Friday, August 26, 2005

Nelly, Our Garden Friend

Nellie the SpiderWe don't really remember how the black and yellow argiope orb weaver came to be called "Nellie." The Baron thinks it was my son, Joe, who named her when he was a teenager and discovered one in the garden. He used to give her grasshoppers for dinner...perhaps the downside of raising a child without a television.

There is a certain beauty -- distant, thank you -- of this voracious eater of insects. I am always glad to see her arrive and set up shop. In particular, the zipper she uses to sew everything together is most fascinating.

Today I bumped into this one on the north side of the house where the rhodendrons grow. Something has been chewing the leaves at an even greater rate this year so I was happy to have her in residence. I did speak to her about a more muscular work ethic, since it appears that she is quite capable of attracting and trapping rather large prey:

The Golden Orb Weavers build large, semi-permanent orb webs. The strong silk has a golden sheen. These spiders remain in their webs day and night and gain some protection from bird attack by the presence of a 'barrier network' of threads on one or both sides of the orb web. Sometimes their strong webs manage to trap small birds or bats, and the spider will wrap them and feed upon them. Commoner prey items include flies, beetles, locusts, wood moths and cicadas.

Somehow it is comforting to know she is not merely a season's entertainment. Orb spiders often live for twelve months or more:

The female Garden Orb Weaver lays her eggs in late summer to autumn. The eggs are encased in a fluffy silken cocoon and attached to foliage. The lifespan is about twelve months. They mature in summer, mate, lay their eggs, and die in late summer-autumn. Males and females are similar in size. During autumn, the spiderlings disperse by ballooning (floating on the breeze using small silk strands as "balloons"), and build their own tiny orb webs among vegetation.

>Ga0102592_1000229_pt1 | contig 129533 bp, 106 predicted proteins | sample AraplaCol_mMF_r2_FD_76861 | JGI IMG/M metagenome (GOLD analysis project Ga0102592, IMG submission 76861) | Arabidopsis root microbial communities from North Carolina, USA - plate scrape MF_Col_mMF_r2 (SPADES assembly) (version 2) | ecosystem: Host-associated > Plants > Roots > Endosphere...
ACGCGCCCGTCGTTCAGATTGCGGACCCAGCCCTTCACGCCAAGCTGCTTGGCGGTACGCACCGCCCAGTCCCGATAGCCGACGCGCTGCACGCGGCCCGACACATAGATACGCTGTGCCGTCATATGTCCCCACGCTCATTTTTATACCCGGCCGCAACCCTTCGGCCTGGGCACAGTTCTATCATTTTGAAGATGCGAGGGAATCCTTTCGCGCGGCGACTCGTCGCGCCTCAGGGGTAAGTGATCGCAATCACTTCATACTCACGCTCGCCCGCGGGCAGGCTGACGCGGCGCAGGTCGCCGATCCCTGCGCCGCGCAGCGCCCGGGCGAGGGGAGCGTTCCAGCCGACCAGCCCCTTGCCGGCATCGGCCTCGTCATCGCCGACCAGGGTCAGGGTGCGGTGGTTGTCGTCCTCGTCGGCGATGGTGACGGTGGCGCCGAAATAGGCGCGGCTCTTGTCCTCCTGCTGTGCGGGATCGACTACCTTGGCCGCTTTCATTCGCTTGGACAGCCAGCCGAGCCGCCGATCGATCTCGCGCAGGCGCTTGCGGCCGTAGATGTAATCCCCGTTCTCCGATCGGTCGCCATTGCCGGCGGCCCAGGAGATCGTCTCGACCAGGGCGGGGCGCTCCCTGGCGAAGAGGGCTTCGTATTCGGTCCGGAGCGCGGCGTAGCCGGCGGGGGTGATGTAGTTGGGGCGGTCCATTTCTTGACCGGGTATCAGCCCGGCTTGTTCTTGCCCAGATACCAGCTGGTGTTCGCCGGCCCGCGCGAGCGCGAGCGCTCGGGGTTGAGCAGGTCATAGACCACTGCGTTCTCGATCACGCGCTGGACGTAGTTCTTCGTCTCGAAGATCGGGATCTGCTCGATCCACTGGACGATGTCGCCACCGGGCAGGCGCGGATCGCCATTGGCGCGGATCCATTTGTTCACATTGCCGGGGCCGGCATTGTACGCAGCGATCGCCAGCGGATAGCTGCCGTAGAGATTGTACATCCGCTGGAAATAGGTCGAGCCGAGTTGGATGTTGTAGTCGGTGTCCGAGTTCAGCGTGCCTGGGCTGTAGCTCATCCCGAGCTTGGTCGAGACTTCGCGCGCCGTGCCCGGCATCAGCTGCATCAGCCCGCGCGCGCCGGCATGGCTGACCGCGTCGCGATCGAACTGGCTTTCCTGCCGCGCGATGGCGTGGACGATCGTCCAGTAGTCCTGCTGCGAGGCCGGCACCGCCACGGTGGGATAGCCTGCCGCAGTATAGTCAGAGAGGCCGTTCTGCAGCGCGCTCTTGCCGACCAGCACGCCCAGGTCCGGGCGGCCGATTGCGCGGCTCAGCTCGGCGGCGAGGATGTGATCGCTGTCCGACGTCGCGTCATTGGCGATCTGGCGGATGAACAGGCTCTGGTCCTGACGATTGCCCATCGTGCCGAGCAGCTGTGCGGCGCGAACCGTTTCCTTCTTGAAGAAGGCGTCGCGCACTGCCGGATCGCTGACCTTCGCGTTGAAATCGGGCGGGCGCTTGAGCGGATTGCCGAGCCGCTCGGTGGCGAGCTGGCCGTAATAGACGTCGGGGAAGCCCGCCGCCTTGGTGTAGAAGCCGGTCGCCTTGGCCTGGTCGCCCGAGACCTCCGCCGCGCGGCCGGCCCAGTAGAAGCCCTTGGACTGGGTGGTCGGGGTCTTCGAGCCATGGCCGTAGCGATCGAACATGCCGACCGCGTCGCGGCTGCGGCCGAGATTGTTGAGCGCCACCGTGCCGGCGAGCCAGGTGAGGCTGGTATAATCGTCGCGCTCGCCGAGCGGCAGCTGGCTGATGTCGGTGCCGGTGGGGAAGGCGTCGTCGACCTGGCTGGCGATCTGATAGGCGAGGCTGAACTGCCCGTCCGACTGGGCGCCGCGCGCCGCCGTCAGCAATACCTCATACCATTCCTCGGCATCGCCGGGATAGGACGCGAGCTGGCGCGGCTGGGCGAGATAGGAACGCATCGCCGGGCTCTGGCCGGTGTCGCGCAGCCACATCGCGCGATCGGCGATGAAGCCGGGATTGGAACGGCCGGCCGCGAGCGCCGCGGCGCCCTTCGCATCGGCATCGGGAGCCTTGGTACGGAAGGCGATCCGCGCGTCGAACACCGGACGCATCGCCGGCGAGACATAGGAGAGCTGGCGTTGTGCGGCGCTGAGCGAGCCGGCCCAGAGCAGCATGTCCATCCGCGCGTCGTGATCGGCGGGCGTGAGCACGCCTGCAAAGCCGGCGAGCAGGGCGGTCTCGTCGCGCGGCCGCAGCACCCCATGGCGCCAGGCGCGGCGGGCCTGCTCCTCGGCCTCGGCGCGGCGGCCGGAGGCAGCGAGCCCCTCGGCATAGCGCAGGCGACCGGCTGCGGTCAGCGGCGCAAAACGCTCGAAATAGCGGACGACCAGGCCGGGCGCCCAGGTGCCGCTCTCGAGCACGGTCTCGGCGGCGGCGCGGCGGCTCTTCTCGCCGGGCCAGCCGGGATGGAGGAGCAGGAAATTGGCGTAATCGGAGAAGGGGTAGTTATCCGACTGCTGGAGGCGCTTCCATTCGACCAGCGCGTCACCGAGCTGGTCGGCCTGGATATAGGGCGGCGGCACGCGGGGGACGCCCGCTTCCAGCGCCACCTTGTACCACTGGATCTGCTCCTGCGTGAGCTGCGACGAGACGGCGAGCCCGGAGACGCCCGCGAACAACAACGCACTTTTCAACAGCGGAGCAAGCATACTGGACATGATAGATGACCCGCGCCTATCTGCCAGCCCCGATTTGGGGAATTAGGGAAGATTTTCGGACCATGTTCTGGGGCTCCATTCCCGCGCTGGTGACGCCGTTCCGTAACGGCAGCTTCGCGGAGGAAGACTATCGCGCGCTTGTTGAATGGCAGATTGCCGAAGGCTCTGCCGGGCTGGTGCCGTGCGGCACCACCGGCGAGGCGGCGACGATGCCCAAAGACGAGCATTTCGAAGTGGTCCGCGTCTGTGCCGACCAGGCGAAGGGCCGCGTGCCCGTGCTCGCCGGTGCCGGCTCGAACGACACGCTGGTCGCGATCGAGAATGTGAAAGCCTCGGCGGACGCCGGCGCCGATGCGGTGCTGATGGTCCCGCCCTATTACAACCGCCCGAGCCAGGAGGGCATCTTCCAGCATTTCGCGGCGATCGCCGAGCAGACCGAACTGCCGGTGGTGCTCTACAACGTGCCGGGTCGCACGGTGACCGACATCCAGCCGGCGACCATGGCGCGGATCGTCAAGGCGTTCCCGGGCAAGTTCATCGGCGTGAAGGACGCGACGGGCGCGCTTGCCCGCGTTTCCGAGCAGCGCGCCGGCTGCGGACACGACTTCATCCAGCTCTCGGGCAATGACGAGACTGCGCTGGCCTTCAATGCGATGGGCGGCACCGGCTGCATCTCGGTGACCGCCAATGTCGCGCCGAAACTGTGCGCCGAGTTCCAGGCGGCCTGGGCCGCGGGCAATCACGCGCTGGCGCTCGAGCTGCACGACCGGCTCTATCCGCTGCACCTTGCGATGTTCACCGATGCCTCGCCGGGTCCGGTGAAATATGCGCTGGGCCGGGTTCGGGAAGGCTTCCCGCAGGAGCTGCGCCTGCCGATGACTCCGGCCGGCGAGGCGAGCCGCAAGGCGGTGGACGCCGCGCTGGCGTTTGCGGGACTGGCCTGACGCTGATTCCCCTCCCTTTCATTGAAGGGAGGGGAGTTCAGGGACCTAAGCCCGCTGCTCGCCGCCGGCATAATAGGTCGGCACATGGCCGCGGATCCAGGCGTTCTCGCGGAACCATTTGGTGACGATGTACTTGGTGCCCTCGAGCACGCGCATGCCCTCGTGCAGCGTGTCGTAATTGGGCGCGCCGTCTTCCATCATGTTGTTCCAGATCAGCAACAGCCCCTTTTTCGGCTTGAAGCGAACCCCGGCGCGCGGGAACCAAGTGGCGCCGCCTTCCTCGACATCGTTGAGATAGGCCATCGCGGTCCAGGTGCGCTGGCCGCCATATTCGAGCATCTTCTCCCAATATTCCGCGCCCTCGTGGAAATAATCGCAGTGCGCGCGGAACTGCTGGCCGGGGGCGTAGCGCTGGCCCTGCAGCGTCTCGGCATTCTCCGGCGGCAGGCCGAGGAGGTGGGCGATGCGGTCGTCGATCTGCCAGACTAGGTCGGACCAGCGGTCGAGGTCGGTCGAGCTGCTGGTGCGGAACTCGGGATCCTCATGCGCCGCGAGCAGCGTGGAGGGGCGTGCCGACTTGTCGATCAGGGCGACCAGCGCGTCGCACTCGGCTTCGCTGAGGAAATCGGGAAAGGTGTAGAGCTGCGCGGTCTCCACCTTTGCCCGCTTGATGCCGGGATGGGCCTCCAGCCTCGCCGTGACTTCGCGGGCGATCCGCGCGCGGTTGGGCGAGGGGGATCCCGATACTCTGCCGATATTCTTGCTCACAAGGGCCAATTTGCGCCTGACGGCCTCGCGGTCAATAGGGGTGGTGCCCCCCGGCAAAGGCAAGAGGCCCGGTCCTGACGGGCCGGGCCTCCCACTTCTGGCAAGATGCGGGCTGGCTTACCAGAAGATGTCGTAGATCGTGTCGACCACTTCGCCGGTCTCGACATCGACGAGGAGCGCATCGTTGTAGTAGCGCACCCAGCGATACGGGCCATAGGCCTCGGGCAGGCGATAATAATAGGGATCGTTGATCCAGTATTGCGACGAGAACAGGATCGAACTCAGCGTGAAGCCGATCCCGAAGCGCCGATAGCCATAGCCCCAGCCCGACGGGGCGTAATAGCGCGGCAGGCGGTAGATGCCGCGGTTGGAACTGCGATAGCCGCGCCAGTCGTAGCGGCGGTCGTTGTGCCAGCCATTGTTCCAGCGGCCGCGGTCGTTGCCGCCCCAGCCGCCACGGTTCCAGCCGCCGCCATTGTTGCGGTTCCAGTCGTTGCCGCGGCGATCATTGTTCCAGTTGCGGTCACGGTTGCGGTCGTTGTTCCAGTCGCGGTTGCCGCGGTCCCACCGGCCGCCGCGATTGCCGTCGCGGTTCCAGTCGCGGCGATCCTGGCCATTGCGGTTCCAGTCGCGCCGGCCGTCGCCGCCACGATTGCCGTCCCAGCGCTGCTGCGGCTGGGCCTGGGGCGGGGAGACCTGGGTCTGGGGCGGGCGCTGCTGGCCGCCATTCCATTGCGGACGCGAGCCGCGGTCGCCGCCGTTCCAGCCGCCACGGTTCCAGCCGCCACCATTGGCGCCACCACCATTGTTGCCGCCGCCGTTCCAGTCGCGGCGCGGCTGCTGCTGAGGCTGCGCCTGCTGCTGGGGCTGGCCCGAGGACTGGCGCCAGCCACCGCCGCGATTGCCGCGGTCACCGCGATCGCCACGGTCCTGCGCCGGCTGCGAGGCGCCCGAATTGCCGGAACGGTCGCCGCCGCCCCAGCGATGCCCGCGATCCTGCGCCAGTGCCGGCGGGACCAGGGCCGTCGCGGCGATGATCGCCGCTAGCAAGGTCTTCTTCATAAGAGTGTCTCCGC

How does she mate? I'm glad you asked. There doesn't appear to be any of that unladylike biting-the-heads-off-of-husbands that plague the behavior of lesser spiders:

In the Golden Orb Weaver group, it is common for a number of tiny (6 mm) males to live around the edges of a female's web, waiting for a mating opportunity. After mating, the female Golden Orb Weaver wraps her single egg sac in a mass of golden silk, which is then hidden on foliage away from the web, disguised within a curled leaf or sprig of twigs.

It all sounds rather well-organized and cozy. Meanwhile, I hope Nellie will polish off whatever it is that is feasting on my rhododenrons. Otherwise I shall have to make a mixture of chewing tobacco and cayenne sludge and coat the leaves -- especially next year's blossoms.

Death by Nellie would be nicer.


At 1:39 PM, Blogger Always On Watch said...

Here's hoping that your insect-eater thrives. I used to see the weaver when I was a child--but not so much now. The webs are beautiful.

At 2:03 PM, Blogger Dymphna said...

Perhaps you live in a more suburban environment than you did then. There is much more buy spray used there than in the country..

At 5:29 PM, Blogger Always On Watch said...

Good point! I don't use bug spray, but others around me do. Also, the county here sprays for gypsy moths.

At 11:08 AM, Blogger pb said...

Never named the critters, myself. Still, it's nice to know about others who appreciate our garden symbiots.

I'm allergic to most insect stings, but never seem to get them from the garden. Guess we all just respect and allow one another work space.

At 11:23 AM, Blogger Dymphna said...

pb, you're just who we need! The Baron has been stung seven times this season while mowing the lawn. He's bombed six of the yellow jacket nests but couldn't find the last one. It's lurking out there somewhere, waiting for him.


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